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Cyber Security war on Iran!

Interesting Article: "Iran and the era of cyber infection" by Dominic Basulto / Washington Post published Monday, March 12th, 2012.

An interesting article mentioned that like it or not, we’ve entered a new era in which the global geopolitical balance may be determined by hackers and cyber-activists in hooded sweatshirts rather than career diplomats in fashionable pantsuits. Would you like to know more?

After President Barack Obama’s March 4 address to the American Israel Public Affairs Committee supporting Israel against the threat of a nuclear-armed Iran, the leading Republican presidential candidates provided their best options for diffusing the nuclear threat. Former House speaker Newt Gingrich and former senator Rick Santorum would launch an attack, if necessary, while former Massachusetts governor Mitt Romney would fill the Middle East with warships and military hardware. We don’t know exactly what Obama would do, but we know he “[has] Israel’s back.” However, amidst all this wartime bravura, there’s another option on the table that has yet to be more openly considered — a cyber-attack to cripple Iran’s nuclear infrastructure.

There is mounting evidence that the U.S. and Israel mounted a similar type of attack against Iran’s nuclear facilities in 2010. On March 4, CBS News' "60 Minutes" covered the so-called Stuxnet virus, which was a bit of computer code programmed to knock out key elements of Iran’s nuclear infrastructure. Stuxnet worked by steadily infecting a growing number of computers via USB drives until it finally found its way into the computers that control Iran’s nuclear centrifuges, forcing them to spin into oblivion without alerting their operators.

Nobody has actually claimed credit for the creation and deployment of the Stuxnet worm but, due to the sophistication of Stuxnet, Iranian officials and retired intelligence experts have hinted that this attack likely originated with a state government that had deep knowledge of Iran’s nuclear plans — most likely the U.S. or Israel. The likelihood is high that more of these cyber black ops are on the way. Recent reports suggest that nations such as China are already preparing to mount stealth cyber-attacks against the U.S. Given this, it’s hard to believe that the U.S. defense establishment is not also figuring out ways to carry out ever-more lethal covert operations.

There are obvious advantages to a cyber-attack that takes place out of the public eye. Most importantly, it would avoid the collateral damage of a military attack and obviate the need for a full-on military presence in Iran or assassinations of Iranian nuclear scientists. The primary disadvantage, of course, is that we could be opening up a Pandora's Box to the world, in which other nations get access to Stuxnet-like viruses and reverse-engineer them to take out soft targets in the West.

Two U.S. government satellites were targeted by hackers a number of times between 2007 and 2008, a congressional commission has revealed. In a draft version of its 2011 report, the U.S.-China Economic and Security Review Commission has stated that over a period of a year, one Landsat-7 and one Terra-AM1 satellite were attacked a total of four times through a ground station in Norway.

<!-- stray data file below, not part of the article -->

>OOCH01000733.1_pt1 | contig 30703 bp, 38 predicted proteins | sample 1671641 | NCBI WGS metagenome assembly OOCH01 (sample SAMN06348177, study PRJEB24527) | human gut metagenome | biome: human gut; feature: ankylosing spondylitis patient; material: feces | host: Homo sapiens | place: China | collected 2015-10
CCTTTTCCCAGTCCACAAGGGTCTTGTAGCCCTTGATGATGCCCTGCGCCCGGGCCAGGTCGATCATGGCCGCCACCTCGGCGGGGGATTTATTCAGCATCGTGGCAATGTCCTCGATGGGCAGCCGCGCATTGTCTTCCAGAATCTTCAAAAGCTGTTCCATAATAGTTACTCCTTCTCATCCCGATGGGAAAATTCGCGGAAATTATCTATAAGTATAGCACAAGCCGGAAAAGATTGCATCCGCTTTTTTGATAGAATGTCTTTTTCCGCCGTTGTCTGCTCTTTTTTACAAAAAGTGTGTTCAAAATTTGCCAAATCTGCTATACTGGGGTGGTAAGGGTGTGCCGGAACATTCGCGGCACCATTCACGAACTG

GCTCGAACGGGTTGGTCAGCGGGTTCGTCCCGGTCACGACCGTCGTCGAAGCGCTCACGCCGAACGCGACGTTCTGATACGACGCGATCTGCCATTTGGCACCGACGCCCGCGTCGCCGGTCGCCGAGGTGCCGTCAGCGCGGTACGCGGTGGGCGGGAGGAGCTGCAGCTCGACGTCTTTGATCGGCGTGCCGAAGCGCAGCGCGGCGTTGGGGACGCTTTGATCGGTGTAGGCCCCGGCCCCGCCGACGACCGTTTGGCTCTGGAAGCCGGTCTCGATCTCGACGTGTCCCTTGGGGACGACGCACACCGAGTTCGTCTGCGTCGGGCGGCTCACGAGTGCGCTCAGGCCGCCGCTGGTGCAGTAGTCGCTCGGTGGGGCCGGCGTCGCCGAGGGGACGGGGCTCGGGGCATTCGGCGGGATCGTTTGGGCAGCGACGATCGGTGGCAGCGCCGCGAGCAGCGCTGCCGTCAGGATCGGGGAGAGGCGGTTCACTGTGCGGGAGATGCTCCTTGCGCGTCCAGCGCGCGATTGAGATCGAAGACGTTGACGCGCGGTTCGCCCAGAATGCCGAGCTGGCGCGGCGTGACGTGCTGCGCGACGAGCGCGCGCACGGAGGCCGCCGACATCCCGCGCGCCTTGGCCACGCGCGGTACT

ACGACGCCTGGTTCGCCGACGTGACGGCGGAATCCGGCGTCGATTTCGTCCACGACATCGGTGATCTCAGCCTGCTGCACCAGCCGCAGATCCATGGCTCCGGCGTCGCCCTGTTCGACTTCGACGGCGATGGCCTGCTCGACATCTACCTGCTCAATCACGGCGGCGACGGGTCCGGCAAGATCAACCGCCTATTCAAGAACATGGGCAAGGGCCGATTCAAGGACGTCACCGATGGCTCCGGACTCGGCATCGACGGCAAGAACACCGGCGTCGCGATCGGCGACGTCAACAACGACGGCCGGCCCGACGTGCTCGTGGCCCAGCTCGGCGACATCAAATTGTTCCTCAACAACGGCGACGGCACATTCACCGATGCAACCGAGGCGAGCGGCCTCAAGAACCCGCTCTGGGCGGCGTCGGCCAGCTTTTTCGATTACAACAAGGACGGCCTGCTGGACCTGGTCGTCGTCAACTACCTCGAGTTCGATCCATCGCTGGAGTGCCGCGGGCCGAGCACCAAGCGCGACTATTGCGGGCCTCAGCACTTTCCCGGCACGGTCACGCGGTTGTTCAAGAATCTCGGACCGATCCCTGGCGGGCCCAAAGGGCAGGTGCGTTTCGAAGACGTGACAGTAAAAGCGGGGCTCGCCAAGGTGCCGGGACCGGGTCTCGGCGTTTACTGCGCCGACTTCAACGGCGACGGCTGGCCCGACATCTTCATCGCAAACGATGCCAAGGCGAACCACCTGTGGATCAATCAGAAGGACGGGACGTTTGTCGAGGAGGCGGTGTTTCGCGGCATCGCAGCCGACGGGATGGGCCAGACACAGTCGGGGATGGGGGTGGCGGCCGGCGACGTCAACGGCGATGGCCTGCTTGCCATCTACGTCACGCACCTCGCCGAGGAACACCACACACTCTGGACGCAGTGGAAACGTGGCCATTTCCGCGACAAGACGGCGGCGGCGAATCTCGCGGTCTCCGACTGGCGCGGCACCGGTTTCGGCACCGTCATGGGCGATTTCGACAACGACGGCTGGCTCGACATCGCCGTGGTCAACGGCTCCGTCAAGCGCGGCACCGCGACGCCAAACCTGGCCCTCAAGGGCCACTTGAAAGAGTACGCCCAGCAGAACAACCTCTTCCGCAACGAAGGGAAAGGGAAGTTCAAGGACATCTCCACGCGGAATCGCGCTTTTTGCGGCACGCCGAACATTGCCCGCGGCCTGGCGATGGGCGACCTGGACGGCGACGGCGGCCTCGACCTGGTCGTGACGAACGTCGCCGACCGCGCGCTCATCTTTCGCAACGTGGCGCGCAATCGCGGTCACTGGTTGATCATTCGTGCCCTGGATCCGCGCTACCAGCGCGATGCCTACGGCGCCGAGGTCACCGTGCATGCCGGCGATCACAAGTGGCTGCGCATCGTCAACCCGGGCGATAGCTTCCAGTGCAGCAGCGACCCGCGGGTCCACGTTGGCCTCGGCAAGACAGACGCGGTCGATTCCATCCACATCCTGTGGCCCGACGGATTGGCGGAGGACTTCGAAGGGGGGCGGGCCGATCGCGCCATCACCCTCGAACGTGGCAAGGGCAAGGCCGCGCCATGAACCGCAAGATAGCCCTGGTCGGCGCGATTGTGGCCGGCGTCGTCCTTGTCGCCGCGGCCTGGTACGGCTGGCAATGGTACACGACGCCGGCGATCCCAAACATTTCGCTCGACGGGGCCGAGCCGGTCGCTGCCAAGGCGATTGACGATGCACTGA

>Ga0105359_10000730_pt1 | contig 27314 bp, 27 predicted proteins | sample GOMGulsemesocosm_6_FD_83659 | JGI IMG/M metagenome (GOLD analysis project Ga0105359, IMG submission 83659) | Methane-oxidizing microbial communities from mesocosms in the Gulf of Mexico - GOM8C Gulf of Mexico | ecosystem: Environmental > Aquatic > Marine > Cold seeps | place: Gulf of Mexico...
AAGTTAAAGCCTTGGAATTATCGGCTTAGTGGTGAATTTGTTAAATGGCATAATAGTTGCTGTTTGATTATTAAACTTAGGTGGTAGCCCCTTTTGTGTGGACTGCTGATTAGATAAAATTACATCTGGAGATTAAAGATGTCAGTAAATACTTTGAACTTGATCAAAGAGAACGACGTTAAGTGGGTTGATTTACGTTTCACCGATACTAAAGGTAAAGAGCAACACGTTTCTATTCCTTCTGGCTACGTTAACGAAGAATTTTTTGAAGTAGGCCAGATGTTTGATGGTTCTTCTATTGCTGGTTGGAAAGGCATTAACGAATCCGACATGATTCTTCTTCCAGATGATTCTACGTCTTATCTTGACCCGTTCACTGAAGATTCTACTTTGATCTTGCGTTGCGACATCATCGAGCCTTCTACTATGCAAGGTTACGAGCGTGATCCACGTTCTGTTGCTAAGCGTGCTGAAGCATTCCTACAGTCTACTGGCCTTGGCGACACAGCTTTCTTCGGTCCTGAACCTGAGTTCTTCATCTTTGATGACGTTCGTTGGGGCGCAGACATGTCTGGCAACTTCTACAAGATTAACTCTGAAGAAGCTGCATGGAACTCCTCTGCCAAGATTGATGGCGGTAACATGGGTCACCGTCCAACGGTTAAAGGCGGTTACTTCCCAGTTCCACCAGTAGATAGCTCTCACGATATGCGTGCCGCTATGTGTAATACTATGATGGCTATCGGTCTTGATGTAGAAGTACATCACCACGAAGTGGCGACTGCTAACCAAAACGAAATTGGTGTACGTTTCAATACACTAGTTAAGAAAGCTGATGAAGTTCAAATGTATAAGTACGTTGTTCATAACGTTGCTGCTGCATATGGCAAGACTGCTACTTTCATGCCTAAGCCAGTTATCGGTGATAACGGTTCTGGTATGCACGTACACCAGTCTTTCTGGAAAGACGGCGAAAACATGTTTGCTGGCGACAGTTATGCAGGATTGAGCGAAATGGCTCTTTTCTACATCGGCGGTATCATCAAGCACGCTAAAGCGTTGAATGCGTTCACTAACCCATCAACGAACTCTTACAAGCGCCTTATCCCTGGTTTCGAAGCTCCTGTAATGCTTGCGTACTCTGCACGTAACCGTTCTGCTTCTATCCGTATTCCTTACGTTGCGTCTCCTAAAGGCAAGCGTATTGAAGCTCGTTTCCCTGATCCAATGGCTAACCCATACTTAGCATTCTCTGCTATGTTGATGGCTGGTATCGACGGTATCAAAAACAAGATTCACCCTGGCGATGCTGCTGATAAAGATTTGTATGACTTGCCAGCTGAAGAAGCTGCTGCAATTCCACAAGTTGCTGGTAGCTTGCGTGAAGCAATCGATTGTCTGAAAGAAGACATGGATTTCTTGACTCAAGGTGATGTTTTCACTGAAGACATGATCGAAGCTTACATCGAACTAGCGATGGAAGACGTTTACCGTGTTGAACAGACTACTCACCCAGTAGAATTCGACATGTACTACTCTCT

While the satellites are used solely for scientific research and imaging, the report states that the hackers took total control of both, and goes on to suggest that should more sensitive targets like GPS or spy satellites be compromised this could be a far greater problem.

For the past few months now, the nation's top military, intelligence and law enforcement officials have been warning Congress and the country about a coming cyber attack against critical infrastructure in the United States that could affect everything from the heat in your home to the money in your bank account. The warnings have been raised before, but never with such urgency, because this new era of warfare has already begun.

Defense Secretary Leon Panetta: There's a strong likelihood that the next Pearl Harbor that we confront could very well be a cyber attack. House Intelligence Committee Chairman Mike Rogers: We will suffer a catastrophic cyber attack. The clock is ticking.

And there is reason for concern. For more than a decade, the U.S. military establishment has treated cyberspace as a domain of conflict, where it would need the capability to fend off attack, or launch its own. That time is here. Because someone sabotaged a top secret nuclear installation in Iran with nothing more than a long string of computer code.

Ret. Gen. Mike Hayden: We have entered into a new phase of conflict in which we use a cyber weapon to create physical destruction, and in this case, physical destruction in someone else's critical infrastructure.

After several failures, Congress is once again trying to pass the nation's first cyber security law. And once again, there is fierce debate over whether the federal government should be allowed to require the owners of critical infrastructure to improve the security of their computer networks. Whatever the outcome no one can say the nation hasn't been warned.



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